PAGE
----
counter to this, as math is a subject that learns very specific skills. Randel et.al. (1992)
review concludes that the most successful learning outcome is achieved in games with
very specific required skills. This implies that it may be relevant to revisit games for
learning more specific skills for example in algebra, physics, chemistry or grammar
rules.
The increased retention over time of learning appears to be one of the most consistent
finding within the research into the potential of games for learning (Bredemeier &
Greenblat, 1981; Randel et al., 1992; Van Sickle, 1986), however Dorn (1989)
challenges this claim citing older studies that show no difference in retention over time.
However the newer and more thorough study by Randel et al. (1992) supports the claim
for better retention over time. Although not all the studies in the meta-analysis by
Randel et al. (1992) examine retention over time the ones that did, find a better
retention over time compared to traditional teaching methods.
3
Attitude, motor skills, cognitive strategy, problem solving, rules, defined concepts,
verbal information, other.
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Conclusion
We have seen that games are used in very different subjects with varying degree of
success. Some of the popular areas for games have been business, math, social
studies, science, history, geography, and military. You may end up concluding that
games have been used in almost any imaginable setting, subject, and age group, which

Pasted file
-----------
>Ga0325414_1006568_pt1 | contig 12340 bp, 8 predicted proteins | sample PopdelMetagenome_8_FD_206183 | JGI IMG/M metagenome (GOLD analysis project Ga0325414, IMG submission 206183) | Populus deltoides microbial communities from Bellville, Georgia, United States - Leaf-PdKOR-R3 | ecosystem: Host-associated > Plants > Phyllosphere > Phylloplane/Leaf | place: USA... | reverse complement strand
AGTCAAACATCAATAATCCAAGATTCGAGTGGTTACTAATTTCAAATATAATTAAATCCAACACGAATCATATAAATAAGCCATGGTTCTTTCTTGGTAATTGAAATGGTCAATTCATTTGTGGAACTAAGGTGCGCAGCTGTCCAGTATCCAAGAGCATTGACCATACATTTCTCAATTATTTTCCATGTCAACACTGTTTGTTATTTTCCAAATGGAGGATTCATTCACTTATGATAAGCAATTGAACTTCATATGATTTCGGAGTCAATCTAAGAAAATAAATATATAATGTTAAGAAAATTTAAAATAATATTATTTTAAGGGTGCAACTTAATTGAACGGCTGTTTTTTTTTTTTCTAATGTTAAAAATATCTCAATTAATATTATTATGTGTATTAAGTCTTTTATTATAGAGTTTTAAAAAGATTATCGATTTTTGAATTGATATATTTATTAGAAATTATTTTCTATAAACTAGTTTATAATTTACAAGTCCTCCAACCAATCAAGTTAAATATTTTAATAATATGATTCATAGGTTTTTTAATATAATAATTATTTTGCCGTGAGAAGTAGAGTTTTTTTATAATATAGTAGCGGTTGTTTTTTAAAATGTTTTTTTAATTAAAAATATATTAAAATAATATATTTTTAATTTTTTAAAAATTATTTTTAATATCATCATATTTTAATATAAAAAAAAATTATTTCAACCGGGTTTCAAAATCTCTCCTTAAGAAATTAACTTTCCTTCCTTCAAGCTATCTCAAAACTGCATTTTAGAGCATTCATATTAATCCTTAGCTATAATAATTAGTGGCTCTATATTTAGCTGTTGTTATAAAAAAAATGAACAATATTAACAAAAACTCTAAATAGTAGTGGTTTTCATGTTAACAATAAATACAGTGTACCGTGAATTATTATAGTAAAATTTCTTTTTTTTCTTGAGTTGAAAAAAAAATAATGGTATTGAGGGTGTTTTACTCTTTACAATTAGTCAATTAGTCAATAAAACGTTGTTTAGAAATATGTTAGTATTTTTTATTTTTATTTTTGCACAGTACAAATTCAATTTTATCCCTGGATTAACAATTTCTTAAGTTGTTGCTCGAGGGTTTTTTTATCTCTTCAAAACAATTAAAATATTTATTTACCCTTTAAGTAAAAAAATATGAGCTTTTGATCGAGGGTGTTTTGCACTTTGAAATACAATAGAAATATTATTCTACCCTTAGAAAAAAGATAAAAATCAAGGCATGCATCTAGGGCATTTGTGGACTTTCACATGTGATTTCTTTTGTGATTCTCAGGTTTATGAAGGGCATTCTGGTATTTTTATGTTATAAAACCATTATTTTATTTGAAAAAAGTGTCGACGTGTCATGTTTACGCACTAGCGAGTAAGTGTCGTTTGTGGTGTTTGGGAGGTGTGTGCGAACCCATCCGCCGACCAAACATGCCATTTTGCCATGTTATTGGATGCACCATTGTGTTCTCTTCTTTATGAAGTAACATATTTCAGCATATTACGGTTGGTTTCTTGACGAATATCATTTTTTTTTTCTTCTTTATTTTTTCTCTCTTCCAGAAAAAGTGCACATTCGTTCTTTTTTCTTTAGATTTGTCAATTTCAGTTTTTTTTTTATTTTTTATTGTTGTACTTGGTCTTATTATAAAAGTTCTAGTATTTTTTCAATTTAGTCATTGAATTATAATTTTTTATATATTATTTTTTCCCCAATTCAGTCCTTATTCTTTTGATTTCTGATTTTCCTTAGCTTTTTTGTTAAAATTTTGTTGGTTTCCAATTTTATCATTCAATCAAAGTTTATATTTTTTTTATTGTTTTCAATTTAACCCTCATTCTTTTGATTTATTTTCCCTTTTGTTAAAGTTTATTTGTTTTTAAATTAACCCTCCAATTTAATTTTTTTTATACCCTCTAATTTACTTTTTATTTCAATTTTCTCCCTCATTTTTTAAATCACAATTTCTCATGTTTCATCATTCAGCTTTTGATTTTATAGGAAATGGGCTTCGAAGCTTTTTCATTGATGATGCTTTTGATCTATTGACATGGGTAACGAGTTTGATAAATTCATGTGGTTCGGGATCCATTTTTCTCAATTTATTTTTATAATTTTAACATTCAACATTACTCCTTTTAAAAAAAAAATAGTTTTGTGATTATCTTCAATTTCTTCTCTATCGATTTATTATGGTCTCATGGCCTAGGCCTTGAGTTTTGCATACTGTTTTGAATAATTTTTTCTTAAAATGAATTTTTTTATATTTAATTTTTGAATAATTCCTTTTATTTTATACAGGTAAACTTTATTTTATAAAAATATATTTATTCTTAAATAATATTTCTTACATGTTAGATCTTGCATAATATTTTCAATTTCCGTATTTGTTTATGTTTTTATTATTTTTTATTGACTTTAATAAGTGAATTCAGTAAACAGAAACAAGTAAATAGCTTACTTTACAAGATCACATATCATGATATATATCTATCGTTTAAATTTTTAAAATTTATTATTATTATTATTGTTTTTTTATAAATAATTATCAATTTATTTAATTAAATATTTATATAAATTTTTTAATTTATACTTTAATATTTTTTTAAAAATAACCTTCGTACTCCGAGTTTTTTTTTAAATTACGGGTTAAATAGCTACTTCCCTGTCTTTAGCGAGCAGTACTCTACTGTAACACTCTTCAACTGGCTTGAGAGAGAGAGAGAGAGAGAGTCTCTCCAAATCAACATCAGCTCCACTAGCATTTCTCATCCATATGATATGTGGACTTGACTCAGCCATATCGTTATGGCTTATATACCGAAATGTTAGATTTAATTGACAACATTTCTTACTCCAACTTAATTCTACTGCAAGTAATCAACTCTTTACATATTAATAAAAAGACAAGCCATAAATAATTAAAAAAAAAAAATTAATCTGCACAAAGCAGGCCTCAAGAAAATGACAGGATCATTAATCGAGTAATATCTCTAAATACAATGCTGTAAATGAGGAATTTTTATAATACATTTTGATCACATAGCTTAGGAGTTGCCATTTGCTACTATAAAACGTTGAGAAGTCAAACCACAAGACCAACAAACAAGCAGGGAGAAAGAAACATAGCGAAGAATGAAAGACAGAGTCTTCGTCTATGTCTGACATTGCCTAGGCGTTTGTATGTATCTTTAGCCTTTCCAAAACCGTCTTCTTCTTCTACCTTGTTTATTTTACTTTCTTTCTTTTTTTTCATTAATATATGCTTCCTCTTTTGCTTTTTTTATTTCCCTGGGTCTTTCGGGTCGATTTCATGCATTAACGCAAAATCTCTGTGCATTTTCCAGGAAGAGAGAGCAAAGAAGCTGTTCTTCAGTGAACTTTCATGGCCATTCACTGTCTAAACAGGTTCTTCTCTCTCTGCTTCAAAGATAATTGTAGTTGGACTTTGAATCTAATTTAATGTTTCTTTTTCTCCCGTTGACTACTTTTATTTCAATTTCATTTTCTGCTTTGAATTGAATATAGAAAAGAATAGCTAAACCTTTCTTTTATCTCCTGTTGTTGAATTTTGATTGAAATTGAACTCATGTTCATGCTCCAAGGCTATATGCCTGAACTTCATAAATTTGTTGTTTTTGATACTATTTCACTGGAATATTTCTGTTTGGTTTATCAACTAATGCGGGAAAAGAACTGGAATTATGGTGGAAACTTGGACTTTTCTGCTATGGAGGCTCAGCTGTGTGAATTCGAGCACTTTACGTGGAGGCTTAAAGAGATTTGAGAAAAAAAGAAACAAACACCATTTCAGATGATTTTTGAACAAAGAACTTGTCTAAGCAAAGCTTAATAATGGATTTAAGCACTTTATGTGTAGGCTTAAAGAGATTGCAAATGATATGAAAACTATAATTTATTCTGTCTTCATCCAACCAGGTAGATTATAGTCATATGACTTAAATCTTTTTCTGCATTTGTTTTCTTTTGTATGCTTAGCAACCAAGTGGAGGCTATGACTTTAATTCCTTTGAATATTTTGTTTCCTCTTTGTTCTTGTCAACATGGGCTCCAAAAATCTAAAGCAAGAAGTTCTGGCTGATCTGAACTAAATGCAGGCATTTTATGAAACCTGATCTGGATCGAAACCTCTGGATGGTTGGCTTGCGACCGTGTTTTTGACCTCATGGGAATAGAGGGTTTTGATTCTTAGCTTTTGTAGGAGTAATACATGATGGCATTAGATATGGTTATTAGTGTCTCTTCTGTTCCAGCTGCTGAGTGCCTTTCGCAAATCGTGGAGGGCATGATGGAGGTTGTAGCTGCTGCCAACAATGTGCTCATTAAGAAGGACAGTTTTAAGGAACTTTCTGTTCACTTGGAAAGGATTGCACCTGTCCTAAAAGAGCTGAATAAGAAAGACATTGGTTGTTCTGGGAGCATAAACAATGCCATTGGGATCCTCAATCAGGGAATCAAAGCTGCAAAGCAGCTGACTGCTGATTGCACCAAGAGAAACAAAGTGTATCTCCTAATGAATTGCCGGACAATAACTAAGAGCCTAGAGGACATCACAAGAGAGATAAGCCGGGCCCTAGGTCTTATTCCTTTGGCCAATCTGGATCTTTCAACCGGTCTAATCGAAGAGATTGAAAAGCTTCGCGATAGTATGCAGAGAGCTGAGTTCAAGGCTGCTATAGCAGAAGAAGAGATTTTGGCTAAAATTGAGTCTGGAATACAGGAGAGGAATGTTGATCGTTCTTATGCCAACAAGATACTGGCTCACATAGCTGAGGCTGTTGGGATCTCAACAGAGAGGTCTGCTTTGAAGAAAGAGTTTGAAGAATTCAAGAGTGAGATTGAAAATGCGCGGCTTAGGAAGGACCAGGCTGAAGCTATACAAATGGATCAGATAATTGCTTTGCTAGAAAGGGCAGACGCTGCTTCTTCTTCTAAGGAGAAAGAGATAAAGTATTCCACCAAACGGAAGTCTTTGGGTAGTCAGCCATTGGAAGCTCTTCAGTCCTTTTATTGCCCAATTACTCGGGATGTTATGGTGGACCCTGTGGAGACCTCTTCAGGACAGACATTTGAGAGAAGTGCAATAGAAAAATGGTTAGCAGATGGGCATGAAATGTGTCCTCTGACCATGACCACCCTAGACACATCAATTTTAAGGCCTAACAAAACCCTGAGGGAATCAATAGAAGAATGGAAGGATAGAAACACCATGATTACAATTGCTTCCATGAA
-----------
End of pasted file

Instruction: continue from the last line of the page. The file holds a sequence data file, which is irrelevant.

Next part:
is not entirely wrong. Within all these areas games are used for different purposes and
it is still unclear what exactly defines games.
We have indications that this may be a worthwhile area to study but we still need to
become much more specific in terms of what games we are talking about. Although
research into the specifics of each game and game types is limited, I firmly believe that
a lot of the contradictory results stem from too little attention to the game in question. It
does matter what kind of game we are studying, and more importantly we can have a
large number of badly designed games. We should be careful not to equate a specific
bad or extraordinary game with a general claim for using games for learning. A lot of the
early studies on learning and games used games that were developed by fiery souls
and with little training in designing games. It was learning by doing and some of the
results from these first educational games are still with us today. These results may not
show problems with games per se but rather with badly designed games.
There are still a lot of problems left, when we look at learning and games but it would be
a shame if we didn’t build on the rich results from the early days. The area stands a
good chance of revitalization if it lends itself more to computer game research that is
growing explosively these years.
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Reviewing the literature on simulations and games for learning